Commonwealth Games gold medallist Lachie Stewart hopes to enlist runners
Almost 50 years since he won a gold medal at the Commonwealth Games in Edinburgh, Lachie Stewart’s lower left leg was amputated.
The operation on June 26 came just four days after his 77th birthday.
But the irrepressible spirit that saw Lachie beat Ron Clarke and Dick Taylor in the 10,000 metres on that rainy day in July 1970 has never dampened.
Lachie is now getting used to his prosthetic limb at his home in Alexandria but is determined to walk his favourite route, over the horsehoe road to Balloch, one day very soon.
Meantime, though, he’s hoping to inspire runners of all ages to raise funds for the Sporting Memories Foundation Scotland, for which he is an ambassador, along with fellow Scottish athlete Yvonne Murray.
SMFS is hoping to recruit a squad of runners to raise funds in the virtual Great North Run on September 13.
The charity is calling on runners to channel their sporting hero to complete the half marathon route on roads in their local communities across Scotland.
Maurice Donohue, SMFS’s chief executive officer, is leading the charge.
He has been friends with Lachie, one of his sporting heroes, for many years and has also completed the Great North Run several times.
So he will be following in Lachie’s footsteps on September 13 as he pounds the streets near his home.
Maurice said: “I’m already signed up and on the start line for the virtual run, along with my wife Moira.
“I’ve chosen to emulate Lachie. I’m nowhere near as good as he was but I’ll be channelling him while I’m doing the run.
“Rather than taking part in a costume or fancy dress, we’re asking runners across the country to virtually become their sporting hero for the day.
“Lots of sporting events have been cancelled due to the coronavirus pandemic – events which raise funds for the Foundation such as the Great Scottish Run and a number of marathons.
“So we’re hoping runners who have stayed active during lockdown will now consider taking on the virtual Great North Run for us instead.
“Considering who they would most like to be from the sporting world might give them inspiration as they complete their 13.1 mile half marathon route.”
Lachie’s four children and four grandchildren have been a great support since his operation in June.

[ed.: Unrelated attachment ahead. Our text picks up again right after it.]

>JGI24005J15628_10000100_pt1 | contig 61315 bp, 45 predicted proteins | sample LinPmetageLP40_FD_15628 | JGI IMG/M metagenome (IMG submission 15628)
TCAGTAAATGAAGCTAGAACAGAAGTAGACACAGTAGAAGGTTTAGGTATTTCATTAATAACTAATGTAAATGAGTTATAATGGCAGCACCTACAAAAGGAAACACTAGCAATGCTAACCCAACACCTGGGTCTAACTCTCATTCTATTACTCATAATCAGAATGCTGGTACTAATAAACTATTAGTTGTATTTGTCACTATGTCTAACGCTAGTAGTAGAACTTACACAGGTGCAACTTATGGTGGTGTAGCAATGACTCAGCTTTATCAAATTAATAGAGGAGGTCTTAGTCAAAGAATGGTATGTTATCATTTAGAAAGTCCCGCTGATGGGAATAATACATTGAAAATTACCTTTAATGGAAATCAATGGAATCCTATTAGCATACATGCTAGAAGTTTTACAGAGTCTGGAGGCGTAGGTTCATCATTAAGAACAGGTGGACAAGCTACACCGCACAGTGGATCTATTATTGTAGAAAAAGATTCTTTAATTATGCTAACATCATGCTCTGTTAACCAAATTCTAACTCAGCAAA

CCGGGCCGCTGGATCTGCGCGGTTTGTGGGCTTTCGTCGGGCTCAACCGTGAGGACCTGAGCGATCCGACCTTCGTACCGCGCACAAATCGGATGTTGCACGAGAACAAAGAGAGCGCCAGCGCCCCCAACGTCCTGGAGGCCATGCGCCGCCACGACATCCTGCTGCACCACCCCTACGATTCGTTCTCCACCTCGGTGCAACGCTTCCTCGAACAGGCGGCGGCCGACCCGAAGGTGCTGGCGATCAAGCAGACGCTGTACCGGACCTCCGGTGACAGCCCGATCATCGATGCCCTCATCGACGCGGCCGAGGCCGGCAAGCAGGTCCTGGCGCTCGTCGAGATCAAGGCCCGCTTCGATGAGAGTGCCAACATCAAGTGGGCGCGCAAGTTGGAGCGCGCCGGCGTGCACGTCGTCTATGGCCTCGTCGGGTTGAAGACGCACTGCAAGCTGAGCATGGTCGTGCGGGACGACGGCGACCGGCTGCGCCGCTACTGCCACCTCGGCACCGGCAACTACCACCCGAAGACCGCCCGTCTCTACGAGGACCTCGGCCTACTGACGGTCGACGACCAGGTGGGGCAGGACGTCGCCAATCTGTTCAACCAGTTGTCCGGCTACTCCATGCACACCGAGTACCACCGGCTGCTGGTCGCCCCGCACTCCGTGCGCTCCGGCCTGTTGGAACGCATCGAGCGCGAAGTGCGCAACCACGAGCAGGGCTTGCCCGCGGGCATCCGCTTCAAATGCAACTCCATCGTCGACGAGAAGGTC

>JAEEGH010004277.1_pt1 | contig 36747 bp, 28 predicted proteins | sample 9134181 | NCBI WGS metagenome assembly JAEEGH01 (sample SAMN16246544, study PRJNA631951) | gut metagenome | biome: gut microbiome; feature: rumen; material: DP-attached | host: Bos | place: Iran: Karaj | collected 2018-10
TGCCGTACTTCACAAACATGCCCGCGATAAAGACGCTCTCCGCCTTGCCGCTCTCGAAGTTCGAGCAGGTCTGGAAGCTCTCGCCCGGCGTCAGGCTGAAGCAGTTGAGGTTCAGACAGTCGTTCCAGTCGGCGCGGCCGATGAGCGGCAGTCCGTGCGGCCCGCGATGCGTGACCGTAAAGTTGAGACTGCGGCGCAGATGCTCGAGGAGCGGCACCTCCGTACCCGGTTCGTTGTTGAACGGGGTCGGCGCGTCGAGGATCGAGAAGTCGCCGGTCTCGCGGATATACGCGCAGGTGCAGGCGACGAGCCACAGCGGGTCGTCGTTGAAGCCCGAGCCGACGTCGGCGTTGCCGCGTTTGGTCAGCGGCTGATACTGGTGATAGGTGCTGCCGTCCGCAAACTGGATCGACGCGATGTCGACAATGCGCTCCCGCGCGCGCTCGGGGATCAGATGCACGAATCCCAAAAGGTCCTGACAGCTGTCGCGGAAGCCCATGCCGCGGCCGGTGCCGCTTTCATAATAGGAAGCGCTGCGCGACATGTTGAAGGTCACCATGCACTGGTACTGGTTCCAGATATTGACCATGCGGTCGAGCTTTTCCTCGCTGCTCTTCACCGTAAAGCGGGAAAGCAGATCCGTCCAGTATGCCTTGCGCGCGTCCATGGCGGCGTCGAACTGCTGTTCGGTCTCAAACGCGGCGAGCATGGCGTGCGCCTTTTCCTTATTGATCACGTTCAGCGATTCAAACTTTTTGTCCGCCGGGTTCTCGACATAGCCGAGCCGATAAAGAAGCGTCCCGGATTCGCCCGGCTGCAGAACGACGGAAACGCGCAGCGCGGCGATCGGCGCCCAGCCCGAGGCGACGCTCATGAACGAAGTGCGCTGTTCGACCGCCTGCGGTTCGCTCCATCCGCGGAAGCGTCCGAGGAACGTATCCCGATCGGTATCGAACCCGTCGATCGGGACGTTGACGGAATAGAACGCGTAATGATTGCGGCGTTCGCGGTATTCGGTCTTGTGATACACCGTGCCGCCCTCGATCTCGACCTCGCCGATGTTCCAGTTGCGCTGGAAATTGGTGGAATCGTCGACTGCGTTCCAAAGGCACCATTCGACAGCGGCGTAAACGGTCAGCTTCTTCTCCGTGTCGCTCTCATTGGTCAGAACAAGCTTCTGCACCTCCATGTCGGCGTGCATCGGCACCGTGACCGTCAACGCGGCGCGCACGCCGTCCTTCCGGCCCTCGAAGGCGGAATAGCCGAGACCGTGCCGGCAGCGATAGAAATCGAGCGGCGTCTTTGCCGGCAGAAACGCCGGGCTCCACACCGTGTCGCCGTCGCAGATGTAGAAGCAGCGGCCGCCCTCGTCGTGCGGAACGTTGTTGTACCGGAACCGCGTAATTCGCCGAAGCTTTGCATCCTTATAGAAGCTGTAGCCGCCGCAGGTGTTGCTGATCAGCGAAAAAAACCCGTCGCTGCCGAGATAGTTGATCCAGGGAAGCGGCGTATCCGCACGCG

He’s now practicing using a prosthetic leg at home and has his own ambition.
Lachie said: “I got it home with me last week. It’s still a bit sore round the wound but I should be able to enjoy walking again soon, without the two sticks.
“I used to go up to Balloch to sail the model boats I build so, with my peg leg, I’ve been saying I’m going to get a parrot for my shoulder too!
“I retired in 2008 and gave up running in 2010 as I had to stop every 200 yards.
“But I still enjoy walking and want to get back into it once I get the hang of the prosthetic leg.
“The Auchencarroch Road is 300 yards down the road from me. It’s known as the horseshoe road locally and I miss walking there so that’s my goal.”
We wouldn’t bet against Lachie doing it; many ruled him out of Commonwealth Games glory in 1970 and had to eat their words.
It’s a day Lachie still remembers vividly.
“I’d set the fastest time in the world at the Scottish Championships five weeks before the Games,” he said.
“So I thought I had a chance of bronze – Ron Clarke was the favourite along with Dick Taylor.
“I wanted to go with them when they broke from the pack and that’s exactly what happened.
“They tried to run me into the ground but I was feeling great and, with two laps to go, I thought: I could win this.
“Heading up the final straight, I felt like I was running on air.”
Much to the delight of a riotous home crowd, Lachie secured the gold medal.
To this day, he is still approached by people who remember watching the race so he knows the power a sporting memory holds.
For that reason, he was more than happy to become an SMFS ambassador and is now promoting the virtual Great North Run.
Lachie added: “I’m sure runners will be looking for an outlet, with so many events being cancelled due to the coronavirus.
“The Foundation does incredible work in Scotland, helping to stir memories for people with dementia – using sport as a medium.
“I’m happy to do whatever I can to help the charity raise funds and awareness of its incredible work.”
To join the squad, email [email protected] or call Kelly on 07592 639056.
To find out more about SMFS, visit www.sportingmemoriesnetwork.com/who-we-are-scotland.